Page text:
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Prostate Cancer: When Active Surveillance Wins Out Over Immediate Treatment

The word “cancer” strikes fear in everyone who is told they have it. It conjures up images of a fast-moving, life-threatening disease.

That isn’t necessarily the case for men with newly diagnosed prostate cancer. More than half of them have a type of cancer that is confined to the prostate gland and that grows so slowly it will never affect their health or their lives. Yet almost 90% of men told they have prostate cancer opt for immediate treatment with surgery or radiation therapy—which often cause trouble getting or keeping an erection and an assortment of urinary problems.

Two weeks ago, a panel of experts convened by the National Institutes of Health recommended that many men with localized, low-risk prostate cancer be closely monitored, and that treatment be delayed until there was evidence that the disease was progressing.

“It’s clear that many men would benefit from delaying treatment,” Dr. Patricia A. Ganz, conference panel chairperson and director of the Division of Cancer Prevention and Control Research at the Jonsson Comprehensive Cancer Center at the University of California in Los Angeles, said in a statement, adding that Read more »

*This blog post was originally published at Harvard Health Blog*

How Can We Interpret The Conflicting Messages From The Media Regarding Research?

I’m choosing to blog about a HealthDay story headlined, “British Study Suggests Mammograms Do More Harm Than Good,” rather than do one of our criteria-driven systematic story reviews because our criteria don’t address the bigger picture.

And that bigger picture is this:

In a criteria-driven, systematic story review of another HealthDay story about a Dutch study this week headlined, “Mammograms Cut Risk of Breast Cancer Death by Half, Study Finds,” our review team commented: Read more »

*This blog post was originally published at Health News Review*

Waiting For Medical News That Could Change Your Life

That old Tom Petty song, “The Waiting is the Hardest Part,” keeps running through my mind. Four of my friends are waiting to hear the results of medical tests taken last week.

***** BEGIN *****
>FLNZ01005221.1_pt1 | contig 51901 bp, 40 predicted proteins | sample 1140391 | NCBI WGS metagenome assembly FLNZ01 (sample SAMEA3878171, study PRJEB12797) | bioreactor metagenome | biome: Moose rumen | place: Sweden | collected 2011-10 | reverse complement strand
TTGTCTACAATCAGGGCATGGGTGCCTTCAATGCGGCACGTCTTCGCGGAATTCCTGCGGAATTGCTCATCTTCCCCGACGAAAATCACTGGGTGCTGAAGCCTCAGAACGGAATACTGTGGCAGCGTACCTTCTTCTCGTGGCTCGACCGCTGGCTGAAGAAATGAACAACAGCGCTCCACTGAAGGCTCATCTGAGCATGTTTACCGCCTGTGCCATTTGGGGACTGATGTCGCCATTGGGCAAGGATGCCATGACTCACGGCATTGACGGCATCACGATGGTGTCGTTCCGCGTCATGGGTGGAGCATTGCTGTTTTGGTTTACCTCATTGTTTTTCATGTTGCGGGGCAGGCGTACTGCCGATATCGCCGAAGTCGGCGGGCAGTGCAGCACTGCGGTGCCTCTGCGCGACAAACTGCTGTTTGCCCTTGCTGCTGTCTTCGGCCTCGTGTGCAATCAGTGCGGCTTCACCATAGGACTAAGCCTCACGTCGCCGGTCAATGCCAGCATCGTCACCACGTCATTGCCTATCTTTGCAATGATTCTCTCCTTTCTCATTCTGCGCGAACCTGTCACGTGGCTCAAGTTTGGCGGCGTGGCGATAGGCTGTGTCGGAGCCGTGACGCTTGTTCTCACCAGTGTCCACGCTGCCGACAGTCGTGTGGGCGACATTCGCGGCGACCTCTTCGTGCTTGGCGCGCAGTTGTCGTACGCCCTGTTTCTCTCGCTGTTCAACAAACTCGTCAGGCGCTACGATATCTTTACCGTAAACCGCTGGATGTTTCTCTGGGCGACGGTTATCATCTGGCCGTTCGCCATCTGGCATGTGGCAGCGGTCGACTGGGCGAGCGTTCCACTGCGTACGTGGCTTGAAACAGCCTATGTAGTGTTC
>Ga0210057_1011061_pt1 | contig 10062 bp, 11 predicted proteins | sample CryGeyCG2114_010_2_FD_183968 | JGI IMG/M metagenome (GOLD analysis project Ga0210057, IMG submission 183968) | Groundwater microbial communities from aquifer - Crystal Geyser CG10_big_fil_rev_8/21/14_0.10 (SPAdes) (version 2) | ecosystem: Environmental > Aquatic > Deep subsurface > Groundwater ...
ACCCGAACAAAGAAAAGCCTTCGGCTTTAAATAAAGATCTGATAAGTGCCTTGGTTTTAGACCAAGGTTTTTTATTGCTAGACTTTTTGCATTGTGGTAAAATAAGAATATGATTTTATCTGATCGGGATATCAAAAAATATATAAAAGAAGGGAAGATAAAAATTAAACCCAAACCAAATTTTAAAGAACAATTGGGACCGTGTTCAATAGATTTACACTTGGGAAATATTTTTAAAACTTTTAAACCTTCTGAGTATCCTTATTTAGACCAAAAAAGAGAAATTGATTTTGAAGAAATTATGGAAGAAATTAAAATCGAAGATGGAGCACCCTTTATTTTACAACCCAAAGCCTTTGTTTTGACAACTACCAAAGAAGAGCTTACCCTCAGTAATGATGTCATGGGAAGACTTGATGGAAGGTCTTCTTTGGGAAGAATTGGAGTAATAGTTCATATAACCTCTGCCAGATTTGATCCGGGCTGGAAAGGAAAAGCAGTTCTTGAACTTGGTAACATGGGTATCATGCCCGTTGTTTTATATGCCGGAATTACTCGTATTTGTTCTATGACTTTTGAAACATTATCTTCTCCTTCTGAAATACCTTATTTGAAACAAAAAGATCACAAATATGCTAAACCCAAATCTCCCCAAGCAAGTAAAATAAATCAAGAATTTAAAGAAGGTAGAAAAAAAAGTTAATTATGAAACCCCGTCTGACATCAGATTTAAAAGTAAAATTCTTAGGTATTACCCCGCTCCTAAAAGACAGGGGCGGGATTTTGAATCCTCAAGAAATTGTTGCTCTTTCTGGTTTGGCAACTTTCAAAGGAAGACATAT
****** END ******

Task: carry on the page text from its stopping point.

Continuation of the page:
• Lucas has exhausted all of the standard cancer therapies for rectal cancer and is waiting to hear if he is a candidate for any experimental treatments.
  • Sam, who has lived through aggressive treatment for multiple cancers, is waiting to hear results from a test that will tell him if the fact that he is so very, very sick is due to one of them recurring.
  • Lucy just had major abdominal surgery and is waiting to hear the results of the pathology report that will determine whether or not her cancer can be treated at all.
  • Phil, who has been in remission from two different leukemias, had Read more »

*This blog post was originally published at Prepared Patient Forum: What It Takes Blog*

Perhaps Breakthrough Is Too Strong A Word

Some months I can’t wait for my new issue of Prevention magazine to arrive, just so I can see how they’ve stretched the envelope this time.

How about this month’s cover, trumpeting a Cancer Vaccine Breakthrough in big yellow font at lower left of the cover?

So I started flipping through the Table of Contents for the big story.  Hmmm….nothing there.  Odd.

So I started flipping through the pages of tips for “jiggle-proof arms and abs” and such and….voila…on page 13 I found the big story under another “Cancer Breakthrough” heading.

In 16 words in that little box, I learned that a vaccine was Read more »

*This blog post was originally published at Health News Review*

Considering Tuesdays With Morrie When Facing A Life-Threatening Diagnosis

Film adaptation of "Tuesdays with Morrie"